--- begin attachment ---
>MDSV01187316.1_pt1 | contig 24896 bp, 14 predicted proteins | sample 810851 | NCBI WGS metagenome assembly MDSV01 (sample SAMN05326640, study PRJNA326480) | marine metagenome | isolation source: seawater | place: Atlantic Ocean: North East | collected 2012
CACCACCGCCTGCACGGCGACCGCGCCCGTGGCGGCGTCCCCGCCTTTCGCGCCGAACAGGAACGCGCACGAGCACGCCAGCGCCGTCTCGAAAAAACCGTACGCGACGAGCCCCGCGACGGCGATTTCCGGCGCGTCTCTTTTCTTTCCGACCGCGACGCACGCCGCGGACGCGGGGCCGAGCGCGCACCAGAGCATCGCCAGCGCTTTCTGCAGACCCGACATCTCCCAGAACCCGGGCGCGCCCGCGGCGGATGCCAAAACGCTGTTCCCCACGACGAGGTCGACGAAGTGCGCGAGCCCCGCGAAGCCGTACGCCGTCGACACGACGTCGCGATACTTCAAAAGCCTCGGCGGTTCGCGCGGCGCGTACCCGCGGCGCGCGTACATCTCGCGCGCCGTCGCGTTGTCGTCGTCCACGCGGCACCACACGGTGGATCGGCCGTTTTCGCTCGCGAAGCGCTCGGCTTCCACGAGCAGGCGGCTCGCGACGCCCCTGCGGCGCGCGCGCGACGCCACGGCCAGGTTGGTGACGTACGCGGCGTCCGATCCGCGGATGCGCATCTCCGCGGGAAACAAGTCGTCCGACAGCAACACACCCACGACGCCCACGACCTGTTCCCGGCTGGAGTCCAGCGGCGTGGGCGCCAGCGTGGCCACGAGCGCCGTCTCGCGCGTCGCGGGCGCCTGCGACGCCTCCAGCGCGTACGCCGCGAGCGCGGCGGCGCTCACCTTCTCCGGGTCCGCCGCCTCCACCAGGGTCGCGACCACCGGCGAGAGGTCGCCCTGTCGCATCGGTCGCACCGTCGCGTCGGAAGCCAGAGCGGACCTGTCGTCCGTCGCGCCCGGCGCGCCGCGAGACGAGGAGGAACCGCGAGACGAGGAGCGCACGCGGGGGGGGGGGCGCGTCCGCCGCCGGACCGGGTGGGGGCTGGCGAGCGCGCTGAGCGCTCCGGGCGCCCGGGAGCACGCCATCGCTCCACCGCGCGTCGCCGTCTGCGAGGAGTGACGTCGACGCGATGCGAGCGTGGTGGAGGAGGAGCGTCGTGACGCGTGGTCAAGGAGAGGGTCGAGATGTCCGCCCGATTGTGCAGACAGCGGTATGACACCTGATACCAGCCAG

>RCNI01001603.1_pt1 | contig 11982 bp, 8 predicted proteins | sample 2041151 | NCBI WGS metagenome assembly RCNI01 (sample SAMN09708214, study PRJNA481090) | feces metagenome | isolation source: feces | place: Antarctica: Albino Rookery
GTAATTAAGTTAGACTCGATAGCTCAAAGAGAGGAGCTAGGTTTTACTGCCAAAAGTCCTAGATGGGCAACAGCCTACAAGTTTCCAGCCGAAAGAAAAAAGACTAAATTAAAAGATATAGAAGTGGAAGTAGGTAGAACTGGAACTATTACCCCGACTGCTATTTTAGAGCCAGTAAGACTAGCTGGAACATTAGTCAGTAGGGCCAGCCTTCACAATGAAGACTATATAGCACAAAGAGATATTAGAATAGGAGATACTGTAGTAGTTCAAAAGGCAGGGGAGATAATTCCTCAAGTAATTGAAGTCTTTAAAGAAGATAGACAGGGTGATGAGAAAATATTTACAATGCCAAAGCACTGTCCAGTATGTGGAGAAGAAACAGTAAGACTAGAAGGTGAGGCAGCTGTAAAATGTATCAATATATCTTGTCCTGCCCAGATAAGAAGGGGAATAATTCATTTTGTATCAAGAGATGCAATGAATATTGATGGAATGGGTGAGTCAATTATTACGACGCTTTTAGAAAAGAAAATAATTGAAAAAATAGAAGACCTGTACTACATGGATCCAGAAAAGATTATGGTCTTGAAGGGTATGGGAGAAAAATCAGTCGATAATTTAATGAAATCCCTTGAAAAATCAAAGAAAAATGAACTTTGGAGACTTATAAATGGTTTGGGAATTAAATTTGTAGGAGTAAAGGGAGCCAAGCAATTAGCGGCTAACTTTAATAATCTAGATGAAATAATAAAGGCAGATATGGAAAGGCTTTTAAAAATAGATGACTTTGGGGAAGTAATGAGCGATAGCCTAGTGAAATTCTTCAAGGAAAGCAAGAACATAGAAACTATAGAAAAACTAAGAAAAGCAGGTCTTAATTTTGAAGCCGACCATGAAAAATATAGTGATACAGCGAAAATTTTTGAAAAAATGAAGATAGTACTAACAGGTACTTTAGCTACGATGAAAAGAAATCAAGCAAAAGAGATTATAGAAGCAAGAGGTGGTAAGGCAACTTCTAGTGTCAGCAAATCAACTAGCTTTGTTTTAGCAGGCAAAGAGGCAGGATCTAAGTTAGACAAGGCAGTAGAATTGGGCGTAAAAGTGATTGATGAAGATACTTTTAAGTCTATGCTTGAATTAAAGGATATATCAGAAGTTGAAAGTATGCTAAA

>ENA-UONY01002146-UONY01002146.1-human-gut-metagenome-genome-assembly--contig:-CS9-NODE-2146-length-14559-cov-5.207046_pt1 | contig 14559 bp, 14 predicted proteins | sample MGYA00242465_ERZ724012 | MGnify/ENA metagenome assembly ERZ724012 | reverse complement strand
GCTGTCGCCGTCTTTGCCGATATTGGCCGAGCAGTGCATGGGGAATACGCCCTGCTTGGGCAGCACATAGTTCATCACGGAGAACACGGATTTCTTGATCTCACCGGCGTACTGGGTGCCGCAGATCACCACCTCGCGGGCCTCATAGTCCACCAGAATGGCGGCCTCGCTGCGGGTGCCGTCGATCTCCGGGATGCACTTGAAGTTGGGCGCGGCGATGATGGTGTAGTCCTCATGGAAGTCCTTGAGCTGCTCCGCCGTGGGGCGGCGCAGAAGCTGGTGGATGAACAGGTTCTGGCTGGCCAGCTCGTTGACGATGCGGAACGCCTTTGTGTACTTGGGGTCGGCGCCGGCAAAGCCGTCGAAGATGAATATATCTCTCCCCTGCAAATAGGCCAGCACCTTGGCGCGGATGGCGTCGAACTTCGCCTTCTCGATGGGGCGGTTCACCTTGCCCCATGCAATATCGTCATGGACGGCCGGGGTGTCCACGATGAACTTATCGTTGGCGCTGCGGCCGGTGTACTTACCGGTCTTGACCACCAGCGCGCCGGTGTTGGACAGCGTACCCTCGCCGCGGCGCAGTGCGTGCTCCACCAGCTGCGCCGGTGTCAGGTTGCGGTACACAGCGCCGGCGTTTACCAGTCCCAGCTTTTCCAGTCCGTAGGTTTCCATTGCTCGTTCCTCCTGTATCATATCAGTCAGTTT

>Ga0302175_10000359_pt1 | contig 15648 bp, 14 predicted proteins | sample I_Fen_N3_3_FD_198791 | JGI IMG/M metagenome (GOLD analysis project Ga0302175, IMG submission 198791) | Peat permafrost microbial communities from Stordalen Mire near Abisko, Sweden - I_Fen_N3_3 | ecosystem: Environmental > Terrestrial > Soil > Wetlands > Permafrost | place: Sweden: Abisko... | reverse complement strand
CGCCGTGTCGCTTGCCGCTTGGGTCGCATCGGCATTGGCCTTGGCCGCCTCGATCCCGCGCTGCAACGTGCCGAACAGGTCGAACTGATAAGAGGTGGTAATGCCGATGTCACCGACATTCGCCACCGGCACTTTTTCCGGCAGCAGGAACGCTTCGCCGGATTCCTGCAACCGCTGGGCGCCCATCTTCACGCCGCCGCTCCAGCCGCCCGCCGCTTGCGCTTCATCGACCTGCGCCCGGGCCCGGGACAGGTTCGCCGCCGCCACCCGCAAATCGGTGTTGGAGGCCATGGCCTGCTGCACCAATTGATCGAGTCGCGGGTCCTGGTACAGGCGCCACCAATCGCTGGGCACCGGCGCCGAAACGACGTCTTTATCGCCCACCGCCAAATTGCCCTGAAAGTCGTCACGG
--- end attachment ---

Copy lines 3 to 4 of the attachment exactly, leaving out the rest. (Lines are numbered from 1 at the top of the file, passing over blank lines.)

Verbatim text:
>RCNI01001603.1_pt1 | contig 11982 bp, 8 predicted proteins | sample 2041151 | NCBI WGS metagenome assembly RCNI01 (sample SAMN09708214, study PRJNA481090) | feces metagenome | isolation source: feces | place: Antarctica: Albino Rookery
GTAATTAAGTTAGACTCGATAGCTCAAAGAGAGGAGCTAGGTTTTACTGCCAAAAGTCCTAGATGGGCAACAGCCTACAAGTTTCCAGCCGAAAGAAAAAAGACTAAATTAAAAGATATAGAAGTGGAAGTAGGTAGAACTGGAACTATTACCCCGACTGCTATTTTAGAGCCAGTAAGACTAGCTGGAACATTAGTCAGTAGGGCCAGCCTTCACAATGAAGACTATATAGCACAAAGAGATATTAGAATAGGAGATACTGTAGTAGTTCAAAAGGCAGGGGAGATAATTCCTCAAGTAATTGAAGTCTTTAAAGAAGATAGACAGGGTGATGAGAAAATATTTACAATGCCAAAGCACTGTCCAGTATGTGGAGAAGAAACAGTAAGACTAGAAGGTGAGGCAGCTGTAAAATGTATCAATATATCTTGTCCTGCCCAGATAAGAAGGGGAATAATTCATTTTGTATCAAGAGATGCAATGAATATTGATGGAATGGGTGAGTCAATTATTACGACGCTTTTAGAAAAGAAAATAATTGAAAAAATAGAAGACCTGTACTACATGGATCCAGAAAAGATTATGGTCTTGAAGGGTATGGGAGAAAAATCAGTCGATAATTTAATGAAATCCCTTGAAAAATCAAAGAAAAATGAACTTTGGAGACTTATAAATGGTTTGGGAATTAAATTTGTAGGAGTAAAGGGAGCCAAGCAATTAGCGGCTAACTTTAATAATCTAGATGAAATAATAAAGGCAGATATGGAAAGGCTTTTAAAAATAGATGACTTTGGGGAAGTAATGAGCGATAGCCTAGTGAAATTCTTCAAGGAAAGCAAGAACATAGAAACTATAGAAAAACTAAGAAAAGCAGGTCTTAATTTTGAAGCCGACCATGAAAAATATAGTGATACAGCGAAAATTTTTGAAAAAATGAAGATAGTACTAACAGGTACTTTAGCTACGATGAAAAGAAATCAAGCAAAAGAGATTATAGAAGCAAGAGGTGGTAAGGCAACTTCTAGTGTCAGCAAATCAACTAGCTTTGTTTTAGCAGGCAAAGAGGCAGGATCTAAGTTAGACAAGGCAGTAGAATTGGGCGTAAAAGTGATTGATGAAGATACTTTTAAGTCTATGCTTGAATTAAAGGATATATCAGAAGTTGAAAGTATGCTAAA